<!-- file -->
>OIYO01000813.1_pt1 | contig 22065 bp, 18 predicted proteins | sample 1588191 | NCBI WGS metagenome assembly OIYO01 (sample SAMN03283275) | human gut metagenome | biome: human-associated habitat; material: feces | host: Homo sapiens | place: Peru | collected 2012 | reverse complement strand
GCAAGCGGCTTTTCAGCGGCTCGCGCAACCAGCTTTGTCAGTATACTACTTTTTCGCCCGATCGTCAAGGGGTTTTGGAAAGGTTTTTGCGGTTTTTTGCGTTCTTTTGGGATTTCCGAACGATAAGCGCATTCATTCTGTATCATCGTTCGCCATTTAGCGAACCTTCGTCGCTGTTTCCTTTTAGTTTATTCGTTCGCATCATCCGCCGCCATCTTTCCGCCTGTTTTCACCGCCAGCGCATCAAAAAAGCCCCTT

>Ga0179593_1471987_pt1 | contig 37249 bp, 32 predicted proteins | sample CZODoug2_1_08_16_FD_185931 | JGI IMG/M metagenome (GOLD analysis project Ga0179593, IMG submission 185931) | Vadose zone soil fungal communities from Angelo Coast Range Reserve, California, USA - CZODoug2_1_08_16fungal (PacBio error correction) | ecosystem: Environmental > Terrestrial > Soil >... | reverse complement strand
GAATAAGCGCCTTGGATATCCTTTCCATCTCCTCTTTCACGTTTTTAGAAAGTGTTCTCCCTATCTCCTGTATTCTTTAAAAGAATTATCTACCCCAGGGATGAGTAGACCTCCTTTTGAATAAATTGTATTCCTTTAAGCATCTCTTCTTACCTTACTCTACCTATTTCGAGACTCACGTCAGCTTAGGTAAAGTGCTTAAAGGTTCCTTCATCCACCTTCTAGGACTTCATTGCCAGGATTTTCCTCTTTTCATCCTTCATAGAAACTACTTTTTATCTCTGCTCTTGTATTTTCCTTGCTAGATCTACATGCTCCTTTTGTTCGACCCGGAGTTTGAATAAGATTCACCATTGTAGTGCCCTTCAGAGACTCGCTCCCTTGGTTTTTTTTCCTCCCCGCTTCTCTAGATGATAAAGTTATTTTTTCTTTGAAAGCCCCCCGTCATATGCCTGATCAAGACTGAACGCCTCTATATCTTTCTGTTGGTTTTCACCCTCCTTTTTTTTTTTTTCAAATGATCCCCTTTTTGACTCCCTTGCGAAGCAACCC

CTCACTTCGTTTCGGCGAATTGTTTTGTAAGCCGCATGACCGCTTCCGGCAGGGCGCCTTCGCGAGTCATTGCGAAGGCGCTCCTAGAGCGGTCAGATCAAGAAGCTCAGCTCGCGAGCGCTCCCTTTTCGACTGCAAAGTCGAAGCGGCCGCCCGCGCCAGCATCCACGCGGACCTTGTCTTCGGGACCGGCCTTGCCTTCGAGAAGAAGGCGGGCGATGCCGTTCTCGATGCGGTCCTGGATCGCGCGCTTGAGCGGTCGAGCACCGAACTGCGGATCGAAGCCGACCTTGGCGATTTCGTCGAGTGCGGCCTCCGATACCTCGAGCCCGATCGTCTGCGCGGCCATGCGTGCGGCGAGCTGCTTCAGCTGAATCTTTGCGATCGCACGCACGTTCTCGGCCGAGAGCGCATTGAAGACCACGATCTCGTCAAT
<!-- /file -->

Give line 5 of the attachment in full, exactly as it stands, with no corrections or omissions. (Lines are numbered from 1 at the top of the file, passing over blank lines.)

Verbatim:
CTCACTTCGTTTCGGCGAATTGTTTTGTAAGCCGCATGACCGCTTCCGGCAGGGCGCCTTCGCGAGTCATTGCGAAGGCGCTCCTAGAGCGGTCAGATCAAGAAGCTCAGCTCGCGAGCGCTCCCTTTTCGACTGCAAAGTCGAAGCGGCCGCCCGCGCCAGCATCCACGCGGACCTTGTCTTCGGGACCGGCCTTGCCTTCGAGAAGAAGGCGGGCGATGCCGTTCTCGATGCGGTCCTGGATCGCGCGCTTGAGCGGTCGAGCACCGAACTGCGGATCGAAGCCGACCTTGGCGATTTCGTCGAGTGCGGCCTCCGATACCTCGAGCCCGATCGTCTGCGCGGCCATGCGTGCGGCGAGCTGCTTCAGCTGAATCTTTGCGATCGCACGCACGTTCTCGGCCGAGAGCGCATTGAAGACCACGATCTCGTCAAT